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EUROPEAN JOURNAL OF PHYSICAL AND REHABILITATION MEDICINE
Rivista di Medicina Fisica e Riabilitativa dopo Eventi Patologici
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Indexed/Abstracted in: CINAHL, Current Contents/Clinical Medicine, EMBASE, PubMed/MEDLINE, Science Citation Index Expanded (SciSearch), Scopus
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European Journal of Physical and Rehabilitation Medicine 2015 June;51(3):261-8
McKenzie training in patients with early stages of ankylosing spondylitis: results of a 24-week controlled study
Rosu O. M. 1, Ancuta C. 1, 2 ✉
1 Rheumatology‑Rehabilitation Department, University of Medicine and Pharmacy “Gr.T.Popa”, Iasi, Romania;
2 Second Rheumatology Department, Clinical Rheumatology Department, Iasi, Romania
BACKGROUND: It is widely accepted that patient education and regular exercises could improve pain, function and maintain posture in ankylosing spondylitis (AS).
AIM: The main aim of our study was to demonstrate the benefits of a specific, McKenzie training focusing on pain, spine flexibility, disease activity and function, as well as chest expansion in AS.
DESIGN: Controlled study.
SETTING: Rheumatology and Rehabilitation Department.
POPULATION: Patients with early AS.
METHODS: Prospective 24-week controlled study in 52 patients with early AS (modified 1984 New York criteria) randomly assigned to perform either McKenzie training (28 AS) or classic kinetic exercises (24 AS). Efficacy parameters comprising pain, lumbar spine mobility (modified Schober test, mST; finger-to-floor distance, FFD; BASMI), chest expansion (CE), disease activity (BASDAI) and function (BASFI) were evaluated during three visits (week 0, 12 and 24 after the initiation of the kinetic program). The exercise protocol consisted of 50-minute sessions performed 3 times weekly for 24 weeks, with a 12-week learning module assisted by a trained physical therapist in the outpatient rheumatology and rehabilitation department, and a 12-week module performed individually at home. Only subjects attending the kinetic program on a regular basis (at least 2 times weekly, at least 60 attended sessions during the study) were and accepted for the final evaluation.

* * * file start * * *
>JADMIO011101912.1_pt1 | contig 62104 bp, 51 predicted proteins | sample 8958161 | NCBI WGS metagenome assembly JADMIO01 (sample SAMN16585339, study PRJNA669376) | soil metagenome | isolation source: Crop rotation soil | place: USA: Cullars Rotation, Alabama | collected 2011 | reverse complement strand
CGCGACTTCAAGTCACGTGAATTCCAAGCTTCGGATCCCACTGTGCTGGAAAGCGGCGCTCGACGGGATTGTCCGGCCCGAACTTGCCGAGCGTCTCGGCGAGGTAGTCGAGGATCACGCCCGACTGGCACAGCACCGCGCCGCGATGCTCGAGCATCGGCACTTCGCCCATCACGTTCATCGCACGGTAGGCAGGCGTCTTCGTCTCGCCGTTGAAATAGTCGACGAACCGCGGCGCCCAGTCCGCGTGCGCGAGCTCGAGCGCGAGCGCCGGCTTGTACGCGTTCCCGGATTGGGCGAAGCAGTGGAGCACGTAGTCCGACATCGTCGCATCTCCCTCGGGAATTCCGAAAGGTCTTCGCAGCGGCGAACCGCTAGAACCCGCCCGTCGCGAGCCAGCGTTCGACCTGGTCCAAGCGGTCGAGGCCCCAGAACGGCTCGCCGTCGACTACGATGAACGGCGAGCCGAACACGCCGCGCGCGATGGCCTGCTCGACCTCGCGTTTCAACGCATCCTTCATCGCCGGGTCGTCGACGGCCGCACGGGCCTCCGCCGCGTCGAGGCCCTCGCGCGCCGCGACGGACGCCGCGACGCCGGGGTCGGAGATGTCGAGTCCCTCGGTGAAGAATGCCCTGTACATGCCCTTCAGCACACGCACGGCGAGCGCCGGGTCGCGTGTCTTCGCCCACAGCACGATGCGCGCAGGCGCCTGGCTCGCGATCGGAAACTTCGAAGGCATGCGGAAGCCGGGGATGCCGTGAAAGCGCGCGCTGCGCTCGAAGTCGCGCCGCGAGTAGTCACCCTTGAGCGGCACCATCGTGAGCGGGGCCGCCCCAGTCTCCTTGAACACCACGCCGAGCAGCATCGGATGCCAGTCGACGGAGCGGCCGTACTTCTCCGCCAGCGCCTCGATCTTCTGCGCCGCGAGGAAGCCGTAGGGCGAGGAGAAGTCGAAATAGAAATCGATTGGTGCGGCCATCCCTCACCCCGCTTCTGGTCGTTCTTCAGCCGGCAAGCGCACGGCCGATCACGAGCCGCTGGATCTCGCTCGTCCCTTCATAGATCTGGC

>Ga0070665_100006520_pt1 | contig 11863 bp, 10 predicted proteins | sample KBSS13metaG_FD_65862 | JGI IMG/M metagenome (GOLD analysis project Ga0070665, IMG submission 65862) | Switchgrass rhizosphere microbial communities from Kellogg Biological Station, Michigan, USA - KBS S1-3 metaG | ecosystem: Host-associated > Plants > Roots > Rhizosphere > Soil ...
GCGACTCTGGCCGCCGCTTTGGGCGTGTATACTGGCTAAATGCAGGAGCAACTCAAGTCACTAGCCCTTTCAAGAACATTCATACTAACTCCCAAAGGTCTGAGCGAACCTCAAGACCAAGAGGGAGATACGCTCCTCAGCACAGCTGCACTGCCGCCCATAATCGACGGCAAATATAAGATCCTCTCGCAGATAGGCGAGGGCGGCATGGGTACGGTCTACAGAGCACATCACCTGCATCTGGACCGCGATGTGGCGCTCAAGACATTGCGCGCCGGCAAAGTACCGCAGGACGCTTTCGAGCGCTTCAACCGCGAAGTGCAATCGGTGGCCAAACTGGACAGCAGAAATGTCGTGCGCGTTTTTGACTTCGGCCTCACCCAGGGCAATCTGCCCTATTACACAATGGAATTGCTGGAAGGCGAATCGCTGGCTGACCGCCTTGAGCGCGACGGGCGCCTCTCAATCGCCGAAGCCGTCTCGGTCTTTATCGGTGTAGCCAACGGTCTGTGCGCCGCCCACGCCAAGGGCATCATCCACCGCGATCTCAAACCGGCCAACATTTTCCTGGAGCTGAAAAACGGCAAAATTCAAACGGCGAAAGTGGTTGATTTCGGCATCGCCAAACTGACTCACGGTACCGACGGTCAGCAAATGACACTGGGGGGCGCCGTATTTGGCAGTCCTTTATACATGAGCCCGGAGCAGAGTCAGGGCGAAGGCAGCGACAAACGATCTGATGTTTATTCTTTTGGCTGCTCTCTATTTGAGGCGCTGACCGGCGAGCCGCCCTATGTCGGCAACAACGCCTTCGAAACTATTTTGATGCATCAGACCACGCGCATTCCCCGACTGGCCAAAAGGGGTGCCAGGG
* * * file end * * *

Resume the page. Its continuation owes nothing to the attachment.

RESULTS: After 12 and 24 weeks of exercises we reported significant improvement in pain (P=0.015 and P=0.003), metrology (mST: P=0.001 and P=0.001; FFD: P=0.002 and P=0.001; BASMI: P=0.001 and P=0.001), disease activity (BASDAI: P=0.004 and P=0.001) and function (BASFI: P=0.001 at both visits) in the McKenzie group. mST, BASDAI, BASFI and BASMI also improved at both visits in controls (P<0.05), while CE and FFD significantly changed only in long-term assessment (P<0.05). Intergroup analysis demonstrated significant differences in all measurements including favoring AS in the McKenzie exercises (P=0.001).
CONCLUSION: A specific McKenzie training should be included in the standard-care of AS aiming to improve pain, posture and function, especially in early axial disease.
CLINICAL REHABILITATION IMPACT: A specific McKenzie training should be included in the standard-care of AS.